Kragsyde is the name of a mansion built on Smith's Point at Manchester-by-the-Sea, Massachusetts, United States, in 1883 and demolished in 1929. The house was commissioned by Bostonian George Nixon Black, Jr. to the famous architectural firm of Peabody & Stearns.
Kragsyde is generally regarded as the zenith of "Shingle Style," a subtype of American Queen Anne architecture. Architectural historian Vincent Scully has called the house a masterpiece and stated that the two architects "never again...created house of such quality."  Rambling, haunting and evocative, the beautiful house set high on a dramatic headland was famous in its day and was published several times both in Europe and America. Nixon and his family occupied the house every summer from May until October to the end of their lives.
Kragsyde's footprint followed that of broad "V". The image accompanying this article shows the seaside facade and service court of the house. From structures approach, the massiveness of Kragsyde was hidden as its broadest facades faced the ocean. Peabody and Sterns did this to not only allow for the view, but also to capture the cool sea breezes within the house.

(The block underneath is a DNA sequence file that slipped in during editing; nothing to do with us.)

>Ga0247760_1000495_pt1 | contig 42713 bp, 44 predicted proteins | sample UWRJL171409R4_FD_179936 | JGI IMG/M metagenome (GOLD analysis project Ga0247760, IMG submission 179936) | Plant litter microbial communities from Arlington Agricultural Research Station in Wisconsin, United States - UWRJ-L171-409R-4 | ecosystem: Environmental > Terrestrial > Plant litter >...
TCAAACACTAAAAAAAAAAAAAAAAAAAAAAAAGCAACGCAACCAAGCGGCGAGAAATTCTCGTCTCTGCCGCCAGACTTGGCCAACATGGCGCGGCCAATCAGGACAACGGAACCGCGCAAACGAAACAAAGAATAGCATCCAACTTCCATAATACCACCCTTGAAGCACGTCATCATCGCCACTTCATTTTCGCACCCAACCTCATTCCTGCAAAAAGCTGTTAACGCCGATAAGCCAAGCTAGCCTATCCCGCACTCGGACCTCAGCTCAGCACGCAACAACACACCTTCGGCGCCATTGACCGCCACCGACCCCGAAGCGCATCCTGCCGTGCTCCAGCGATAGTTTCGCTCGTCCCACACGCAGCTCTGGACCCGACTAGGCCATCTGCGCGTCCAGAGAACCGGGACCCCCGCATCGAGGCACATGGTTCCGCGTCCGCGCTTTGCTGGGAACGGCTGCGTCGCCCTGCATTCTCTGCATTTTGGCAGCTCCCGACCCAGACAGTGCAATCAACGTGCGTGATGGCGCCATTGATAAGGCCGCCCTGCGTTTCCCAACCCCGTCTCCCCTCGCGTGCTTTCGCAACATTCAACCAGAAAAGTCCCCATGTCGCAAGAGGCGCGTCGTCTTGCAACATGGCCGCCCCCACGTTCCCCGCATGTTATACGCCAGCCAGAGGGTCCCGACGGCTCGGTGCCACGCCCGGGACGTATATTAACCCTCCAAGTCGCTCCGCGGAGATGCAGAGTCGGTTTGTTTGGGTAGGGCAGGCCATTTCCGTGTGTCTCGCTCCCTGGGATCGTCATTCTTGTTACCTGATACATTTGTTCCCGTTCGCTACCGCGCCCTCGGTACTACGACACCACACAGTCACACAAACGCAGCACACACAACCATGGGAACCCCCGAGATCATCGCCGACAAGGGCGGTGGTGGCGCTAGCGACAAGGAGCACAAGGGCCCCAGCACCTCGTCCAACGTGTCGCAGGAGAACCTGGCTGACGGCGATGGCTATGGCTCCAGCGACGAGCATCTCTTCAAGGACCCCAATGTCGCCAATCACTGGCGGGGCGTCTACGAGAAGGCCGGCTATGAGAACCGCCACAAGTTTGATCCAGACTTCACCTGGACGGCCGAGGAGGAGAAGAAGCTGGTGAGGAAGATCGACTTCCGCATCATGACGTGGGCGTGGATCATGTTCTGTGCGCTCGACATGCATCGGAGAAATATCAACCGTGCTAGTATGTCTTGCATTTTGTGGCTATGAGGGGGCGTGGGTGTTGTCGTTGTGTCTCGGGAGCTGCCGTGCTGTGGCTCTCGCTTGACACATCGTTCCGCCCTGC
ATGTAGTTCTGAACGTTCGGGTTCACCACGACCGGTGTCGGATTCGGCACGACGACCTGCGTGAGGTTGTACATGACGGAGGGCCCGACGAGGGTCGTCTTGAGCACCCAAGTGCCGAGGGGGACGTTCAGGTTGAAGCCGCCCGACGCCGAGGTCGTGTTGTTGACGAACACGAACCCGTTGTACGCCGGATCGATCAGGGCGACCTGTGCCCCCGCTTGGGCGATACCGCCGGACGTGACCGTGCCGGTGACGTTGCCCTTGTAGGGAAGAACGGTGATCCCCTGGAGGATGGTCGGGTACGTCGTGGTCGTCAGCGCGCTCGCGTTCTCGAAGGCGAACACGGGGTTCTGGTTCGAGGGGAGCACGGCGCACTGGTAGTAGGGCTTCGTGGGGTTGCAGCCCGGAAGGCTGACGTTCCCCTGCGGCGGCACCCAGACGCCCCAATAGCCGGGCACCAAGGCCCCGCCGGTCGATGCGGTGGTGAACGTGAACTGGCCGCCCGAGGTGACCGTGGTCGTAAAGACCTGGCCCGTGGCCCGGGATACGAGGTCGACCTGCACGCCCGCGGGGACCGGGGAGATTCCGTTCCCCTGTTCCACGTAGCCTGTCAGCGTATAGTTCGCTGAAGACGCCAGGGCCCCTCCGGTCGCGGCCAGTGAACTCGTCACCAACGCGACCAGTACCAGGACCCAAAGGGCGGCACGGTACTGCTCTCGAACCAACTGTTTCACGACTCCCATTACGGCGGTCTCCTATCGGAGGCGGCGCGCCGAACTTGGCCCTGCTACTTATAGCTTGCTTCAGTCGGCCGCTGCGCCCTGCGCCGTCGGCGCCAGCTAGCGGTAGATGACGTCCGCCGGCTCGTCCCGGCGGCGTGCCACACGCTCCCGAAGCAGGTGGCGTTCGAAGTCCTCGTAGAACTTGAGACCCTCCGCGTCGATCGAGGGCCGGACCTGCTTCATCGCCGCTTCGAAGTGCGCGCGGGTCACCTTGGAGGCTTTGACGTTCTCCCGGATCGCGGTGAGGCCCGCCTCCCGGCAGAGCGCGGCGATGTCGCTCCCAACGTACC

Plans published by Peabody and Stearns show that service rooms and the kitchen were located on the ground floor of Kragsyde. Elevated above the ground floor was the house's main floor which contained parlors for entertaining and the dining room. Adjacent to the dining room was a service pantry and stairs to the kitchen; food was raised to the pantry via a dumbwaiter system. Leading from the parlor and dining room were broad porches and decks. Separating the service court from the front of the structure was a wing dominated by a massive arch. Within the arch was an entrance into the house on one side, and access to a billiard room on the other. A single room, with windows on three sides was situated above the arch along with a private loggia. Stairs from the loggia led down to the property below helped to add length to the structure.
The location of the replica is
- Vincent J. Scully Jr., The Shingle Style and the Stick Style: Architectural Theory and Design from Richardson to the Origins of Wright (1955; Yale University Press, New Haven, 1971), pp. 99-100.
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